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Harbor Lights by James Lee Burke - Review

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James Lee Burke

Atlantic Monthly Press

355 Pages (E-book) (Hardcover)


Harbor Lights Cover

James Lee Burke is one of the most acclaimed mystery writers of our time, with a list of accolades including multiple Edgar awards and the Mystery Writers of America Grand Master Award. However, the vast majority of his prolific output has been full-length novels. His current short story collection, Harbor Lights, is his first such effort in fifteen years. After reading these stories, I understand why Burke prefers the longer form. The stories are descriptive with colorful characters, but several ramble on with little point.

The stories in Harbor Lights have settings ranging from the Louisiana Bayou country to the Rocky Mountains. Most take place in the past, either the Depression/World War II era or the more recent 1960s. Several feature members of the Holland/Broussard family who are the protagonists of various Burke novels. However, they are self-contained and require no knowledge of other Burke's works.

The best story in the collection is the last and longest, “Strange Cargo.” Aaron Broussard, an aging writer who may be dying of cancer, returns to his ancestral home in the Louisiana Bayou. There, he runs afoul of the local redneck sheriff, who is determined to thwart Aaron’s plans of turning his property into an animal sanctuary. But Aaron is also visited by ghosts, including his dead daughter, who serves as his conscience, and slaves who lived in the area before the Civil War. (A younger version of Broussard is also the main character in the collection’s title story, set during World War II.) The mix of reality and the supernatural works, thanks to a setting where the paranormal occurrences seem plausible. Although Burke evokes the atmosphere of his settings in every story, the feeling is most evident here.

If supernatural elements figure in the best story in the book, they also dominate the worst, “A Distant War.” Vietnam war veteran Francis Holland, another member of the family, and his young son are trapped in a small New Mexico town when his car breaks down. The local mechanic keeps finding more things wrong with the car, so he has to wait. And as he does, he realizes that this town is home to many people who have been dead for decades or more. While “Strange Cargo” made sense, “A Distant War” gets more bizarre and confusing as it progresses, eventually becoming a total mess.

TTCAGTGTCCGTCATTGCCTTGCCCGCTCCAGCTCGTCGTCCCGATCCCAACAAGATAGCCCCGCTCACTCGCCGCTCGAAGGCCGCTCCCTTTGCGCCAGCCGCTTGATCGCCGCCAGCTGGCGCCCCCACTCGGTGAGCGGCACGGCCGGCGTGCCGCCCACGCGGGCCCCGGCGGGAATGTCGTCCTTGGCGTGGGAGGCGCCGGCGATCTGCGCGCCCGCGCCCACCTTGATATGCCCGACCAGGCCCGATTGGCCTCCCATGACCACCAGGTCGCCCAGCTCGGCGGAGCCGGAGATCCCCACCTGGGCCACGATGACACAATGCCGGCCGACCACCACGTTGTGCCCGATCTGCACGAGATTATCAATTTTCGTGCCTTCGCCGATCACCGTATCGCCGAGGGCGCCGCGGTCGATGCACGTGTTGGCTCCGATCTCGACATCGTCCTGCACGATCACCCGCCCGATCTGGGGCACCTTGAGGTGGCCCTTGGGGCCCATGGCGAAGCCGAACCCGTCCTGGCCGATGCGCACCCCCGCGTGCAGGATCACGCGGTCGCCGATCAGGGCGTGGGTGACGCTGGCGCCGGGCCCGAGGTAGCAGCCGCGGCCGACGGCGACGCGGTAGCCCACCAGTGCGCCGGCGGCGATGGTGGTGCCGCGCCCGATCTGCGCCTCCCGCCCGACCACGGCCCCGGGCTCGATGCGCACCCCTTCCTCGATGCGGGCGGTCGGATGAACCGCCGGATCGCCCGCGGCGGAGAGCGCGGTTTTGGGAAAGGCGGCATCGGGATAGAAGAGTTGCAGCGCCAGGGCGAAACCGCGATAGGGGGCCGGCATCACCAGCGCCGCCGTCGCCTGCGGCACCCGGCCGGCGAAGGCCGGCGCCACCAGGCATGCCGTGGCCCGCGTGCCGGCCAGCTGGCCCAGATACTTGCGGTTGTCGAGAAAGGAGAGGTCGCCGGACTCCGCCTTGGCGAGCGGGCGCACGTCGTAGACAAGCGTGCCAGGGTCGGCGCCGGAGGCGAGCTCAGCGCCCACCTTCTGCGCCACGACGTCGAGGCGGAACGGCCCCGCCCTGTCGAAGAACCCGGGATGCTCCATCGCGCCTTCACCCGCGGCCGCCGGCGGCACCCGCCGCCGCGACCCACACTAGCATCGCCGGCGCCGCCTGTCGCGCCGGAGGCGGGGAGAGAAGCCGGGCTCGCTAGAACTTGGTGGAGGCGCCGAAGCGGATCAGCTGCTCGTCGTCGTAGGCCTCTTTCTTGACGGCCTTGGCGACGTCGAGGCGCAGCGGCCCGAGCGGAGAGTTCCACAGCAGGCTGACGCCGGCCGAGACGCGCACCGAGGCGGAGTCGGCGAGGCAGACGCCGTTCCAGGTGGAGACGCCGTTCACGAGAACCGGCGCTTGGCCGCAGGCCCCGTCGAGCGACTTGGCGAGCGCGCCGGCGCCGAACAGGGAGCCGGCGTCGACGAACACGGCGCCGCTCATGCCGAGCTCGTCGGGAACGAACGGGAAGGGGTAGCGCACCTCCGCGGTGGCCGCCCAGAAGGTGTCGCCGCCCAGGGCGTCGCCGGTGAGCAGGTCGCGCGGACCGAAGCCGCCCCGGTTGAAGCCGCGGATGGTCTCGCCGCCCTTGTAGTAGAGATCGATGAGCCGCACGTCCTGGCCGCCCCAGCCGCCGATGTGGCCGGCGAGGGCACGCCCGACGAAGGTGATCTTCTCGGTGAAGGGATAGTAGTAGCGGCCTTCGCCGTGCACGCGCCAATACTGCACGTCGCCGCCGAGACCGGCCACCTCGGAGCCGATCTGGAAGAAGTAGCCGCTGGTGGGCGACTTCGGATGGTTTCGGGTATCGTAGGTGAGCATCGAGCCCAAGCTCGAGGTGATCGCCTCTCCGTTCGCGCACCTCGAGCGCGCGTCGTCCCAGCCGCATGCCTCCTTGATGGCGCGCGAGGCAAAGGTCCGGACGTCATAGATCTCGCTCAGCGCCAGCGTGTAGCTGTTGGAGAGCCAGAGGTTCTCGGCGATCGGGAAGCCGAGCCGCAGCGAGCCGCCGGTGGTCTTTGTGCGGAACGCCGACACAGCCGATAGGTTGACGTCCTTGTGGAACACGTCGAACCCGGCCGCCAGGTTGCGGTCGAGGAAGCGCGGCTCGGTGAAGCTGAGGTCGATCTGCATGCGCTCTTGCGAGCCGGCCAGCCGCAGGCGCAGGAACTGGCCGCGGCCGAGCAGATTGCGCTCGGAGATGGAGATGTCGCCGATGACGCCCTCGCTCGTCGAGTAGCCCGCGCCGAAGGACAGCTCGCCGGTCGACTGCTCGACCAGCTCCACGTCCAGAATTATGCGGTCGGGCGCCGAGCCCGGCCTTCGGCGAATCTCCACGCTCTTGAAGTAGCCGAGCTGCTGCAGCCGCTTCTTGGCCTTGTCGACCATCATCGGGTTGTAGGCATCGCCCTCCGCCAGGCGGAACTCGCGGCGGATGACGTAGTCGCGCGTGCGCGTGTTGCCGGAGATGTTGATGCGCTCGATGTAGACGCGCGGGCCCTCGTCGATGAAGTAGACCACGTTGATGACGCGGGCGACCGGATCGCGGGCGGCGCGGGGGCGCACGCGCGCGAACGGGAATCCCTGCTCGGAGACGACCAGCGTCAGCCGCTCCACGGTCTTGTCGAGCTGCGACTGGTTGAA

Fortunately, the other stories in the collection are better. One that doesn’t feature the Holland clan is “Going Across JorDan.” Set in the 1950s, it features two drifters who travel the West, taking odd jobs and occasionally serving as union organizers. They eventually acquire a female companion and the hostility of a well-known Western actor. Like most stories in Harbor Lights, the pace in “Going Across JorDan” is leisurely, but the characters are well-developed enough to make readers care.

“Deportees” is a historical tale that seems very relevant to modern-day issues. Set in the days after Pearl Harbor, it describes the efforts of federal authorities to find and deport illegal Mexican immigrants in the United States. The authorities fear, with no justification, that the migrants are enemy agents of some sort. A young Aaron Broussard lives with his grandfather, a renowned retired lawman hiding some migrants on his property. The story becomes a battle of will between a retired lawman and the current law, although I’m sure the author had modern-day immigration issues in mind when he wrote this wonderfully prescient story.

Looking at Harbor Nights as a whole, the book contains one very good story, three good ones, three fair stories, and one mess. That would average out to a three-star rating. But even the fair stories are pleasant enough to read, even though they eventually don’t go anywhere. So, I’m raising the rating to 3.5 stars, rounded to four based on the last story. But readers who want the best James Lee Burke experience are better advised to read some of his novels rather than this uneven collection.

NOTE: The publisher graciously provided me with a copy of this book through NetGalley. However, the decision to review the book and the contents of this review are entirely my own.

Author James Lee Burke discusses his career with Raymond Arroyo of "Conversations the World Over":

James Lee Burke is a New York Times bestselling author, three-time winner of the Edgar Award as well as the Grand Master Award from Mystery Writers of America, winner of the CWA Diamond Dagger and Gold Dagger and the Grand Prix de Littérature Policière, and the recipient of the Guggenheim Fellowship for Creative Arts in Fiction.

Buy James Lee Burke's books on Amazon:

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Two for Texas Cover

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